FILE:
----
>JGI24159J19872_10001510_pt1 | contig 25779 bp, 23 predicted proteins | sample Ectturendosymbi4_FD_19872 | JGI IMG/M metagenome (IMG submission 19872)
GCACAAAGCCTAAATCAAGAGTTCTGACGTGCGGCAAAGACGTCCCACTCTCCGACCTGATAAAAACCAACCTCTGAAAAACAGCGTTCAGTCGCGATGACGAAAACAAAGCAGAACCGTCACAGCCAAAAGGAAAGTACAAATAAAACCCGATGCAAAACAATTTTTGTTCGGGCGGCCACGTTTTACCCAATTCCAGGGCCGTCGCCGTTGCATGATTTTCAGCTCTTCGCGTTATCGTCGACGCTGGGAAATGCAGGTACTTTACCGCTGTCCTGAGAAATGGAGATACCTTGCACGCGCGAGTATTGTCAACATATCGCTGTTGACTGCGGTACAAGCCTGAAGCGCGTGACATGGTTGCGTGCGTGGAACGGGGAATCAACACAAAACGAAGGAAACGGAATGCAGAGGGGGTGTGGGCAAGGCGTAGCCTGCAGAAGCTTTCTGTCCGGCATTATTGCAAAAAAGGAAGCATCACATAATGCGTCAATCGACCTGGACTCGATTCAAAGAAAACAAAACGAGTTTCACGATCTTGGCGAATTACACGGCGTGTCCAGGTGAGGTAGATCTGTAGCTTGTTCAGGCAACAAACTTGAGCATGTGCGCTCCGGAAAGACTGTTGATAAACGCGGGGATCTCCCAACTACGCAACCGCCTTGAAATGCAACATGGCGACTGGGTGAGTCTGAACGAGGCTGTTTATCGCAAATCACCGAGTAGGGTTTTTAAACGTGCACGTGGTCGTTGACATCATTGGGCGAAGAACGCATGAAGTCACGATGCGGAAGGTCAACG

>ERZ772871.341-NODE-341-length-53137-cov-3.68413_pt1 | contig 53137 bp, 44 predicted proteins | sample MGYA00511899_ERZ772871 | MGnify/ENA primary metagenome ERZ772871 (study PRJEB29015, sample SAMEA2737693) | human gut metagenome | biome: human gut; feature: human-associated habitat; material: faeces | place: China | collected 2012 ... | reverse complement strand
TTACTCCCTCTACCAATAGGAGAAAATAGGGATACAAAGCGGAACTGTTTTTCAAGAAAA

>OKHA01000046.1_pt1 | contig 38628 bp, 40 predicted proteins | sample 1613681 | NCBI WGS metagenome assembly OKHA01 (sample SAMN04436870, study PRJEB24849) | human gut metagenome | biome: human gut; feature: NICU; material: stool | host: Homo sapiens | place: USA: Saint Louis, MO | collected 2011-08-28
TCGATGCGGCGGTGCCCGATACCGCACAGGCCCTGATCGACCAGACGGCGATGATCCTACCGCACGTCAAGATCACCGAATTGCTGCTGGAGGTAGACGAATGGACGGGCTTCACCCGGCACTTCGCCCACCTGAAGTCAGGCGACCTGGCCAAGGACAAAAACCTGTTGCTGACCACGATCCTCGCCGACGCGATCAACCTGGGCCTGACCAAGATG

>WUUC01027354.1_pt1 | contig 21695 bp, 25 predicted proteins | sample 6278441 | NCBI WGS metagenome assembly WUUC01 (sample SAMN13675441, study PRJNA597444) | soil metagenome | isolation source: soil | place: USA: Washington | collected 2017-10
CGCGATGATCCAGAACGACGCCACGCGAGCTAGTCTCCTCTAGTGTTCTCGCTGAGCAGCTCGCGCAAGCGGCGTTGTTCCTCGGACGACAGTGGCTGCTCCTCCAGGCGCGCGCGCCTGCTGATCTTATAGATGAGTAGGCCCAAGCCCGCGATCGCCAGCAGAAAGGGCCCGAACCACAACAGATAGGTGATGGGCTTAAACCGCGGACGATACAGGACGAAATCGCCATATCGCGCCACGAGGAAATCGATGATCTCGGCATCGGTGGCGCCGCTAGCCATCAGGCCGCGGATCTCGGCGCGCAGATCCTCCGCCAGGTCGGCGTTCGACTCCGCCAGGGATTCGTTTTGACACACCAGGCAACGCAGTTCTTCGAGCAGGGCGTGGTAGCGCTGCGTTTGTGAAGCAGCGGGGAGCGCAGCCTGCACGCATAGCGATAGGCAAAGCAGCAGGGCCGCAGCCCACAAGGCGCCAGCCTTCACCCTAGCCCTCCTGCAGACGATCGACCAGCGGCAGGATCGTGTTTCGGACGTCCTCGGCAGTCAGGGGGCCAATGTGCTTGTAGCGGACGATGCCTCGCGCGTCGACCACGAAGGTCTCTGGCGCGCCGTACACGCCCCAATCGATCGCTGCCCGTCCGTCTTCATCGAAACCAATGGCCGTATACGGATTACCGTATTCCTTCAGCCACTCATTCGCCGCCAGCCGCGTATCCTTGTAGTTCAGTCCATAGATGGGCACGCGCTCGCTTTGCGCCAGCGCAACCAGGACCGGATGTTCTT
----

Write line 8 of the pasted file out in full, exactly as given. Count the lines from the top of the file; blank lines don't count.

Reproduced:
CGCGATGATCCAGAACGACGCCACGCGAGCTAGTCTCCTCTAGTGTTCTCGCTGAGCAGCTCGCGCAAGCGGCGTTGTTCCTCGGACGACAGTGGCTGCTCCTCCAGGCGCGCGCGCCTGCTGATCTTATAGATGAGTAGGCCCAAGCCCGCGATCGCCAGCAGAAAGGGCCCGAACCACAACAGATAGGTGATGGGCTTAAACCGCGGACGATACAGGACGAAATCGCCATATCGCGCCACGAGGAAATCGATGATCTCGGCATCGGTGGCGCCGCTAGCCATCAGGCCGCGGATCTCGGCGCGCAGATCCTCCGCCAGGTCGGCGTTCGACTCCGCCAGGGATTCGTTTTGACACACCAGGCAACGCAGTTCTTCGAGCAGGGCGTGGTAGCGCTGCGTTTGTGAAGCAGCGGGGAGCGCAGCCTGCACGCATAGCGATAGGCAAAGCAGCAGGGCCGCAGCCCACAAGGCGCCAGCCTTCACCCTAGCCCTCCTGCAGACGATCGACCAGCGGCAGGATCGTGTTTCGGACGTCCTCGGCAGTCAGGGGGCCAATGTGCTTGTAGCGGACGATGCCTCGCGCGTCGACCACGAAGGTCTCTGGCGCGCCGTACACGCCCCAATCGATCGCTGCCCGTCCGTCTTCATCGAAACCAATGGCCGTATACGGATTACCGTATTCCTTCAGCCACTCATTCGCCGCCAGCCGCGTATCCTTGTAGTTCAGTCCATAGATGGGCACGCGCTCGCTTTGCGCCAGCGCAACCAGGACCGGATGTTCTT